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Comus - First Utterance CD (album) cover

FIRST UTTERANCE

Comus

 

Prog Folk

4.13 | 391 ratings

From Progarchives.com, the ultimate progressive rock music website

Certif1ed
Special Collaborator
Honorary Collaborator
4 stars WOW!!!

Not quite a masterpiece of prog, IMO, as it is much closer to a folk-rock/psychedelic album than prog rock; You will find no symphonic leanings, no attempts to rock out, in fact little that says "prog" to you.

That said, this is incredible stuff, and if you are a fan of the INCREDIBLE STRING BAND or LOVE, or just after something rootsy and folky but with a much darker twist, then this is definitely for you!

I get the feeling that "First Utterance" is based on "A Maske" (Comus) by John Milton, and reading that poem will set the scene very well for this album, which would provide a good background for such a "Maske". Overall, the music has a sublime and crisp improvisatory feel, and if "World Music" is your bag, then this is a real find.

"Diana" seems to have taken the bass line from "We've Got To Get Out Of This Place" (The Animals, 1965) and mashed it up with manic vocals and odd orchestration, in which a slightly amateurish violin dominates. The vocals range from haunting female tones, similar to EMMA KIRKBY (singer of mediaeval music with am outstandingly pure tone) to male voices bleating like sheep and chanting like American Indians. The percussion generates a primitive beat that seems to resonate deep in the soul. Not exactly easy listening - but Comus maintain the intrigue and leave an open invitation to return to their music any time.

While "Diana" had some form of structure, "The Herald" appears to be attempting to obliterate form, and is broken down into three parts - only really identifiable by the long gaps between them. Each of the sections continues with musical material from the last and develops it, providing a high degree of satisfaction for the analytical, but also sustaining the improvisation, giving the open mind plenty to chew on. My only gripe with this track is that it maintains a somewhat basic 4/4, which makes it a little stodgy.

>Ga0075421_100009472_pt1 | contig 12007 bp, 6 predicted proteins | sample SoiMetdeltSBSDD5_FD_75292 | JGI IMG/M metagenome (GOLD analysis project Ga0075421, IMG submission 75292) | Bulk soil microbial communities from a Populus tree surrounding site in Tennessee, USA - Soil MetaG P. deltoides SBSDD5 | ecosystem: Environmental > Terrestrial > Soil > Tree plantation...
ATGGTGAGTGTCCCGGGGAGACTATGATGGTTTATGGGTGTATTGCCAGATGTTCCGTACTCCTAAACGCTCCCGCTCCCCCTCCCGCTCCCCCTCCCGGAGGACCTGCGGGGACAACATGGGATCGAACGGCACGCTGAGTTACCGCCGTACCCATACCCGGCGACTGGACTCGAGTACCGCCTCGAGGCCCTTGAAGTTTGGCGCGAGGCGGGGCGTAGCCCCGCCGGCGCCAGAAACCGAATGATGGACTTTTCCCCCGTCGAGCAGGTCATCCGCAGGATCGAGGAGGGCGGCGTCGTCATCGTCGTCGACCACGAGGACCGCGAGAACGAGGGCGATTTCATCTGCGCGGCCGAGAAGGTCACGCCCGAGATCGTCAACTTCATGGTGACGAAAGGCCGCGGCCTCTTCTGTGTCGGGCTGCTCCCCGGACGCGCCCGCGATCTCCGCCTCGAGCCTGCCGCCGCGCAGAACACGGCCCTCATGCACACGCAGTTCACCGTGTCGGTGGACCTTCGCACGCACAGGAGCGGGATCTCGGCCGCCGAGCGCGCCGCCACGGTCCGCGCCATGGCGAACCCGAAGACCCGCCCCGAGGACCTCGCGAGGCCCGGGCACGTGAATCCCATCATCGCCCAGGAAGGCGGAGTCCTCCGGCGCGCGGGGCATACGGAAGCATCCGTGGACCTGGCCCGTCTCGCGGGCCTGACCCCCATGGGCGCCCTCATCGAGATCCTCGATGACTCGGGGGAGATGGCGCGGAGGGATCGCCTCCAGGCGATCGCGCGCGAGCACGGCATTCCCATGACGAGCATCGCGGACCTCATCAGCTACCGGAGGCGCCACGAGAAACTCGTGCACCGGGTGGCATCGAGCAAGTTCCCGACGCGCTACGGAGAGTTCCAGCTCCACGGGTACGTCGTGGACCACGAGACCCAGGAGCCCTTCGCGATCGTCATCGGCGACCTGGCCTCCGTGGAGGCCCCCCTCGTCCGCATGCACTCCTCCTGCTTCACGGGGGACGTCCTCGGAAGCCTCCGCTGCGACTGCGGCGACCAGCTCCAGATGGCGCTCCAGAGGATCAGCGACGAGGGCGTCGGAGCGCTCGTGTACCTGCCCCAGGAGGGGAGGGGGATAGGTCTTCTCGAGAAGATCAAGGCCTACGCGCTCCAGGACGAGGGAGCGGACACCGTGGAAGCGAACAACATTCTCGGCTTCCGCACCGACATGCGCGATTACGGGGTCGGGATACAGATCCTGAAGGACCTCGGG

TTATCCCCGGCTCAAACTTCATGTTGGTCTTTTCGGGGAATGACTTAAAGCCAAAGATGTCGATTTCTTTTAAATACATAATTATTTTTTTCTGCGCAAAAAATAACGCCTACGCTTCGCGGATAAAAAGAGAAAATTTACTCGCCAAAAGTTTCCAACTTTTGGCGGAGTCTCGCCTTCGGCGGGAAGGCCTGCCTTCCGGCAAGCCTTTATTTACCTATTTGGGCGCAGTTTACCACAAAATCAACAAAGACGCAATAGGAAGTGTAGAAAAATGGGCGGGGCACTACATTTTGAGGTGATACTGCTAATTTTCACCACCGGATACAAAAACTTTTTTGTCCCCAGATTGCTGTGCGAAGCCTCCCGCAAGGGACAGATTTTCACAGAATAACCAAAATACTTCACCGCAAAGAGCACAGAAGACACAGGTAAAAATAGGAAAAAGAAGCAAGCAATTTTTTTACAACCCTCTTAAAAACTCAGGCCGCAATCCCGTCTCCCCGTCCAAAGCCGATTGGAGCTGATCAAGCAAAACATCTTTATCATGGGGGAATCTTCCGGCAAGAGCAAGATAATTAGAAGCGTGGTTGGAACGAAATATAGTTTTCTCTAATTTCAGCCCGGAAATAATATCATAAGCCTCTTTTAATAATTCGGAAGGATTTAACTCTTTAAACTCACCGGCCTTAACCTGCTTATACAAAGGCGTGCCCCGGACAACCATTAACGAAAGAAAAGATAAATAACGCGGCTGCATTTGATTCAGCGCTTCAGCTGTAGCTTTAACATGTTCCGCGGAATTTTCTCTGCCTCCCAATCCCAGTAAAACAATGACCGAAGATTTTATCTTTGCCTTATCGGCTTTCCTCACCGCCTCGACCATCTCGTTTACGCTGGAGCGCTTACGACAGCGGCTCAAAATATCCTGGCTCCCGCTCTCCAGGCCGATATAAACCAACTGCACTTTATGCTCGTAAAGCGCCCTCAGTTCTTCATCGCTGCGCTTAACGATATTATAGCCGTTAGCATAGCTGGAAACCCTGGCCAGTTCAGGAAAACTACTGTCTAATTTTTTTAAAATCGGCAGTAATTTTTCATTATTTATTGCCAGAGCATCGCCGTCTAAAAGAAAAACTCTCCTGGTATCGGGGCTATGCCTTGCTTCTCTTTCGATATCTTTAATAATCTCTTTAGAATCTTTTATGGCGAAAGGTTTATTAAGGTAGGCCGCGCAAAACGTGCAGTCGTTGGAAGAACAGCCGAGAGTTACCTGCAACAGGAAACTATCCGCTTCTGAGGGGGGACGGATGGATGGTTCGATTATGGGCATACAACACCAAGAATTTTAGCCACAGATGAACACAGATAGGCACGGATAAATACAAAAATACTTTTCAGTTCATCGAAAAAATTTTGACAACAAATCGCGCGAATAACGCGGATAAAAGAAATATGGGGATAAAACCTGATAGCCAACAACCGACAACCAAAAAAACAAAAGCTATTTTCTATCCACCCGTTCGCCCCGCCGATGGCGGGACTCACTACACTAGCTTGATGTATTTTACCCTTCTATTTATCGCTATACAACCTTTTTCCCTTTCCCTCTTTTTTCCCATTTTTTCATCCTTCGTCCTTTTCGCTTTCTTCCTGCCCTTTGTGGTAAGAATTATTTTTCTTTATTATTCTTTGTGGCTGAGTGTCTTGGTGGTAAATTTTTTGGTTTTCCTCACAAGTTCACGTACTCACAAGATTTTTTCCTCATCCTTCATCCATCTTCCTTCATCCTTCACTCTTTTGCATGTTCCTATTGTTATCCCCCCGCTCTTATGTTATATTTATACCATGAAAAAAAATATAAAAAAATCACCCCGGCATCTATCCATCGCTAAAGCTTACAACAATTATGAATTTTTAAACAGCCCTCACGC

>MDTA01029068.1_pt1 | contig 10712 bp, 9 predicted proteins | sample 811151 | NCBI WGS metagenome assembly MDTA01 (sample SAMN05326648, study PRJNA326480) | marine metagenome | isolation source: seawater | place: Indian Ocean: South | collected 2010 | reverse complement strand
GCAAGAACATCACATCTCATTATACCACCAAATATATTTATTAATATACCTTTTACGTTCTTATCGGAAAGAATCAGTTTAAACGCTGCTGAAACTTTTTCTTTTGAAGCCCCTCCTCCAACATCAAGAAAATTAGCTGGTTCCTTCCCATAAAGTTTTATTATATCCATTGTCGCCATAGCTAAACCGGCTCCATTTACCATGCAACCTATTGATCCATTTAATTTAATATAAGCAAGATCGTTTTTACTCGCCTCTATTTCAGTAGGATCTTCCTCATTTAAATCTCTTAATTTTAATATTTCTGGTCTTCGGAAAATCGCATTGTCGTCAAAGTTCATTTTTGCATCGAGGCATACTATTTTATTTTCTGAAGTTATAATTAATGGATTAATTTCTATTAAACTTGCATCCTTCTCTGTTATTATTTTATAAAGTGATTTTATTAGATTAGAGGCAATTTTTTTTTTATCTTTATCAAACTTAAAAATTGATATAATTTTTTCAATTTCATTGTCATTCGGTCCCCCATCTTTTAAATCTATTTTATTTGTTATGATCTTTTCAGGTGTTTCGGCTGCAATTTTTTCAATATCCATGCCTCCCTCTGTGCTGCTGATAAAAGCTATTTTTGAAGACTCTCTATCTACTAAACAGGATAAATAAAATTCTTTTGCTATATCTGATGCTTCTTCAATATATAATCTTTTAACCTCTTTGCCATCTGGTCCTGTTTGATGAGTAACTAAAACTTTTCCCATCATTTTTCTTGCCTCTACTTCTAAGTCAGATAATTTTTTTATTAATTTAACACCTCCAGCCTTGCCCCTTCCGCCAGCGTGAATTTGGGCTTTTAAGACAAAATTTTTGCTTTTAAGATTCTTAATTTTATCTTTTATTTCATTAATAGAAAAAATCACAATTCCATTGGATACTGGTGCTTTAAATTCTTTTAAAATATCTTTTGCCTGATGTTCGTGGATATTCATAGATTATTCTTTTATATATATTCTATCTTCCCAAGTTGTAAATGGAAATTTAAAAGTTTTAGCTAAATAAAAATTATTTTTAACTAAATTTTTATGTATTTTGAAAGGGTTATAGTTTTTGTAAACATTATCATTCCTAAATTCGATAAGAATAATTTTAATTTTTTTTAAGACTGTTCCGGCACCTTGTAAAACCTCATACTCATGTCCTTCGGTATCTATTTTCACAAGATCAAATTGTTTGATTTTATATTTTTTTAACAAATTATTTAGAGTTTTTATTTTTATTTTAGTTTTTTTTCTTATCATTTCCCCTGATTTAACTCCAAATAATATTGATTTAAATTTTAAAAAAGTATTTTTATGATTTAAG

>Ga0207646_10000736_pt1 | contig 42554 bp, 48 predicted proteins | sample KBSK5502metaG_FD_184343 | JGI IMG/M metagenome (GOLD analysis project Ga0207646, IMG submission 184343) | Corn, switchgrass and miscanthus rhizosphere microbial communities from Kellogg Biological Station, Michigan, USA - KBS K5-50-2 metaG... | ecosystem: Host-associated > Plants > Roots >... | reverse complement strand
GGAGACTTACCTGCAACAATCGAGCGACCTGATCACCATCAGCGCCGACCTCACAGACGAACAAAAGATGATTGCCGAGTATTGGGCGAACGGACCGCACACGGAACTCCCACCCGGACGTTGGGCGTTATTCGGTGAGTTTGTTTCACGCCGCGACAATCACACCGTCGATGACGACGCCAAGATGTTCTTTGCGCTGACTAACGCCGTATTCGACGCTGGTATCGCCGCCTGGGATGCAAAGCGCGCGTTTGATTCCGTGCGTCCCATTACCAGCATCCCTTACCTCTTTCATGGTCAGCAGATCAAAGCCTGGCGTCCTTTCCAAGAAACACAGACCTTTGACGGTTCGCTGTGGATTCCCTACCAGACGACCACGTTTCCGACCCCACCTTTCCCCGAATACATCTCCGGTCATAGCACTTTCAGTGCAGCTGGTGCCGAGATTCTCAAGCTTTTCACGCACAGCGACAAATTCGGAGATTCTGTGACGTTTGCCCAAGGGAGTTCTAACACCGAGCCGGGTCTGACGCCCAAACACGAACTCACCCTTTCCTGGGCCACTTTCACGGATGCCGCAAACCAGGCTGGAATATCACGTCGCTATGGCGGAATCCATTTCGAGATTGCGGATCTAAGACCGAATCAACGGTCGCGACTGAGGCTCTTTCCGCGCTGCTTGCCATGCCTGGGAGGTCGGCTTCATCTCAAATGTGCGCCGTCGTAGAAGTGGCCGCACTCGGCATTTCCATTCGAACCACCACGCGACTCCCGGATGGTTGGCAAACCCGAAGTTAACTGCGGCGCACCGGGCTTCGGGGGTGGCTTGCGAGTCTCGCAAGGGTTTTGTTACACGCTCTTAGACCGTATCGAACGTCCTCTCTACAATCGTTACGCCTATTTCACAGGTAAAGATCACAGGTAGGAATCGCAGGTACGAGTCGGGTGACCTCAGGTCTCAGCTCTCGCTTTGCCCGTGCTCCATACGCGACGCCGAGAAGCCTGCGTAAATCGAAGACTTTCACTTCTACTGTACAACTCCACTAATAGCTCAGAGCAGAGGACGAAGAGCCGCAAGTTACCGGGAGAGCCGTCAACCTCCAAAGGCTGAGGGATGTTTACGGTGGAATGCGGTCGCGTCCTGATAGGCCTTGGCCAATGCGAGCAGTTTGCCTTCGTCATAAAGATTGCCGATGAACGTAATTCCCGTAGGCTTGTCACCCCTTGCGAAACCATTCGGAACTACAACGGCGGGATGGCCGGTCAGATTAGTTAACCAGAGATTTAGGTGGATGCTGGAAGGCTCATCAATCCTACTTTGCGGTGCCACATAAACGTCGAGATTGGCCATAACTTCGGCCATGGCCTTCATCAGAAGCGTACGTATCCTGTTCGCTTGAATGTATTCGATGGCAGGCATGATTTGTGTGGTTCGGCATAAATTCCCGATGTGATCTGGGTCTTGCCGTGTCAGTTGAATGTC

"Drip Drip" provides a new Flamenco feel, somewhere between ISB and Love. Powerfully enegetic and wild, the music builds up insanely towards a cooler centerpiece. The drama in the structure is natural and starkly rhythmic, with cool-downs and build-ups to drive the most successful orgy! Somehow the vocals remind me of Gabriel in places - but this is all good - very good!

Then it gets even better! "Song to Comus" is a finely crafted ode, with stunning instrumental and vocal arrangements. I won't compare this to anything - it's a unique little gem, worth buying this album for alone.

The follow-up, "The Bite", is a brief respite of sorts - intensely rhythmic with flute playing of the most exquisite beauty.

"Bitten" is a crashing atonal awakening from the respite, a breathtaking exercise in minimalism it seems to cram 30 minutes into a mere 2! Genius!!

Finally, "The Prisoner" is a kind of DAEVID ALLEN plays the blues, although I don't recall ALLEN using the Falmenco style in this fashion until "Now Is The Happiest Time Of Your Life". This moves into a major key, laid back section, somewhat reminiscent of "Grantchester Meadows" by PINK FLOYD, with dreamy vocals. I'll give no more away, except that this album exits on a high, and a literally "insane!" ending to what is quite a trip.

Excellent stuff and highly recommended for anyone with tastes that extend to the esoteric.

Certif1ed | 4/5 |

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